The Subaru Forester is a sensible vehicle in the crossover segment that’s gone crazy for flash and drama. The fourth-generation Forester is a simple recipe of utility, style and above all, function. The 2017 model has been given a significant “midcycle refresh.”
On the outside, there is a new grille, bumper and headlights. Interior updates include more soundproofing — thicker door glass and restructured door seals to reduce wind noise, underfloor insulation and an acoustic windshield.
The Forester has two four-cylinder engine choices and a six-speed manual transmission (on entry trim levels) or a continuously variable automatic transmission. The base 2.5-liter engine has 170 horsepower with fuel economy ratings of 22 mpg city, 28 highway and 24 mpg combined on 87-octane fuel. The CVT raises mileage to 26/32/28 mpg. The turbocharged and direct-injection 2.0-liter engine has 250 horsepower and mileage ratings of 23/27/25 mpg on the recommended premium fuel.
Sold in four trim levels, starting prices range from $23,470 to $35,170, including the $875 freight charge from Gunma, Japan. All Foresters — and all Subarus — are all-wheel drive. I tested a top-line Forester 2.0XT Touring, which has a starting price of $35,170; with the Navigation and EyeSight safety package for $1,595, the sticker was $36,765.
The 2.0-liter engine with twin-scroll turbo gives brisk acceleration with no turbo delay. And the CVT is quick to keep up with the power demands. The manual mode simulates the shift points of an eight-speed transmission.
The standard all-wheel drive will be a non-issue for those who may think they don’t need it. There is little impact on fuel economy, the car’s turning circle is tight at 34.8 feet, and the traction is always reassuring. The Subaru system continuously powers all four wheels and will transfer torque to the wheels with the best grip.
Subaru says that the 2.0XT Touring has the highest level of luxury ever in a Forester, including an option for Saddle Brown perforated leather-trimmed upholstery with contrast stitching. The Touring’s standard equipment includes a heated steering wheel (a first for Forester), a 10-way power driver’s seat, high-intensity headlights that turn with the steering wheel and smart-key locking and push-button ignition.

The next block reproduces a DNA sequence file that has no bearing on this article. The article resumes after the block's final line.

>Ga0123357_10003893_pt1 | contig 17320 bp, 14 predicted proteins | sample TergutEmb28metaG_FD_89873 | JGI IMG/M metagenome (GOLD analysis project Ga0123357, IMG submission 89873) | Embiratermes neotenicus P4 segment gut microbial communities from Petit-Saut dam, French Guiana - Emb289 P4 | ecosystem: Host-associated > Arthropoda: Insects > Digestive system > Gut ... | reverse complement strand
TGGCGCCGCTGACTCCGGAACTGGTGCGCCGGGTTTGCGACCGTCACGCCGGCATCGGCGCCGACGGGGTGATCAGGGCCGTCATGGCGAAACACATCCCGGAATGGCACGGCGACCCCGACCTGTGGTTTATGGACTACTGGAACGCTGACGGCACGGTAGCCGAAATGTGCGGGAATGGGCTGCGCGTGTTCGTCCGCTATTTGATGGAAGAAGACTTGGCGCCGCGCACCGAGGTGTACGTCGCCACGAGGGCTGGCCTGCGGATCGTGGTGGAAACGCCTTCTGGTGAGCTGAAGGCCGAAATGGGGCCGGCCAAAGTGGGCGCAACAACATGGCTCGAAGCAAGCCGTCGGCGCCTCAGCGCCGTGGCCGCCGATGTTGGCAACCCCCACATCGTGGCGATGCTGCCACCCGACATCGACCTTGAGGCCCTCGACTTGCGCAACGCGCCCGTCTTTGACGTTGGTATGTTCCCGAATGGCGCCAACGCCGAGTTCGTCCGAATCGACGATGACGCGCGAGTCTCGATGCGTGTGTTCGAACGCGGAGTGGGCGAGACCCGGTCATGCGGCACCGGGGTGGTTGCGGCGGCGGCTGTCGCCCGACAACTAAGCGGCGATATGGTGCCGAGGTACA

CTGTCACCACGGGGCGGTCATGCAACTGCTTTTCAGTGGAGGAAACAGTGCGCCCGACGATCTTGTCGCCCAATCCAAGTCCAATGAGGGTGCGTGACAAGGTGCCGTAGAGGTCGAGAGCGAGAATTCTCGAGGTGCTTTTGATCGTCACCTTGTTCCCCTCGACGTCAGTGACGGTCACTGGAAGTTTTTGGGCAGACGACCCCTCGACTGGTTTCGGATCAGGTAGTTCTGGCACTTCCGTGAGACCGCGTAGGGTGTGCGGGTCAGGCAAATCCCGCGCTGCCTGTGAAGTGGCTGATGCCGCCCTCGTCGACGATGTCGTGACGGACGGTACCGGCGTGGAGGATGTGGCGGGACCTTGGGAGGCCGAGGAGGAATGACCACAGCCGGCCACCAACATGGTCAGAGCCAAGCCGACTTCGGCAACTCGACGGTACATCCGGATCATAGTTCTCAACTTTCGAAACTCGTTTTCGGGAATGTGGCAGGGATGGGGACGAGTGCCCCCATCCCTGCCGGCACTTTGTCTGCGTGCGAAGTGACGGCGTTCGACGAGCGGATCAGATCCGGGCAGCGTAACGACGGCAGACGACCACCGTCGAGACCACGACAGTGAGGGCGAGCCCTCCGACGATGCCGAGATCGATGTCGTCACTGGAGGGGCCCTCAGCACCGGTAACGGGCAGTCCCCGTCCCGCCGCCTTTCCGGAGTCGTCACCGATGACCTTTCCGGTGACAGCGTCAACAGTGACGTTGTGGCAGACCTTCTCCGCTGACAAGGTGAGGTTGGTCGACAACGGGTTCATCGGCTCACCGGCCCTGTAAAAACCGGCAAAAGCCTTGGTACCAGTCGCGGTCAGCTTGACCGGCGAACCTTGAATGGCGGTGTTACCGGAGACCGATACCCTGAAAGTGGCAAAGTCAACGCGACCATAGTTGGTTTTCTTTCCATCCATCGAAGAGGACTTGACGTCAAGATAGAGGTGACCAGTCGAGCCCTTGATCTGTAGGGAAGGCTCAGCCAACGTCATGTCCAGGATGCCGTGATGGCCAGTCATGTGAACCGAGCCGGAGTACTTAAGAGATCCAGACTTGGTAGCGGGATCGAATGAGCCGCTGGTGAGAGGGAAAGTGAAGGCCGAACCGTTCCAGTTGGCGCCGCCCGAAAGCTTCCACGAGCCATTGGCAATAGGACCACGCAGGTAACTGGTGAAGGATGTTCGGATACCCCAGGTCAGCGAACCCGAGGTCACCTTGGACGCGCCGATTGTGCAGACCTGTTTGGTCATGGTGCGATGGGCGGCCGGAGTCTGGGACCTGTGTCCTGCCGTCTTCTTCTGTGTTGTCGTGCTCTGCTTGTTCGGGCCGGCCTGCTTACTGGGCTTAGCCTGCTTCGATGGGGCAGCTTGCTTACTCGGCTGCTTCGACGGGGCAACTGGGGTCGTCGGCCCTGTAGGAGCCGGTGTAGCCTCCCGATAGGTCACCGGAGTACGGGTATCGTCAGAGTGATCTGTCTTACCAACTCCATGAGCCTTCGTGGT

The Touring also gets larger disc brakes. There are 12.4-inch vented front discs and 10.9-inch rear discs — up from 11.6-inch vented discs and 10.8-inch solid discs with the 2.5-liter engine.
The interior is off-the-charts smart for a vehicle in this size class. There is big-and-tall headroom of 40 inches with the moonroof, or 41.4 inches without. Legroom is long at 43 inches.
The driver controls are centrally positioned with three large knobs for temperature and fan selections. The touchscreen is an easy read for access to the map, audio, phone, apps and other vehicle settings.
I like the simple hand-brake lever at the shifter console. There is a handy storage area with a 12-volt plug ahead of the shifter, but I wished for a USB port there, too. There is a USB and audio port in the center armrest console with a sliding top.
There’s also PIN-code access that allows the Forester to be locked without using the remote fob, which will be handy for runners, bikers and hikers who don’t want to stuff a key in their pocket. Use the keypad on the rear hatch to set your personal five-digit code to lock and unlock the vehicle.
Sightlines are completely open across the hood and over the shoulder. Large visors have extenders and mirrors that are covered but not lighted. There is a hefty driver footrest, and the front seats (with perforated centers) are firm but comfortable and supportive for the daily commute.
Storage areas include a large and lighted glove box. The door storage will accommodate tall bottles. The doors open wide for easy access and have padded armrests and a sturdy grab handle ideally placed for leverage.
The back-seat area has good footroom and a low center tunnel for more spacious three-across seating. The seat bottom has enough length for adult thigh support, and there is a fold-down padded armrest with cup holders. The seatback has no recline, but the angle is comfortable.
The squared-off cargo area is great for gear, but the ceiling may be low to roll in a tall bicycle. The seats fold (and are light to push back into position), but there is a ridge between the cargo space, and the folded seatbacks could be an issue for car camping.
The Forester is a complete package of utility, enjoyable drivability and smart attention to detail..
Mark Maynard is online at firstname.lastname@example.org. Find photo galleries and more news at Facebook.com/MaynardsGarage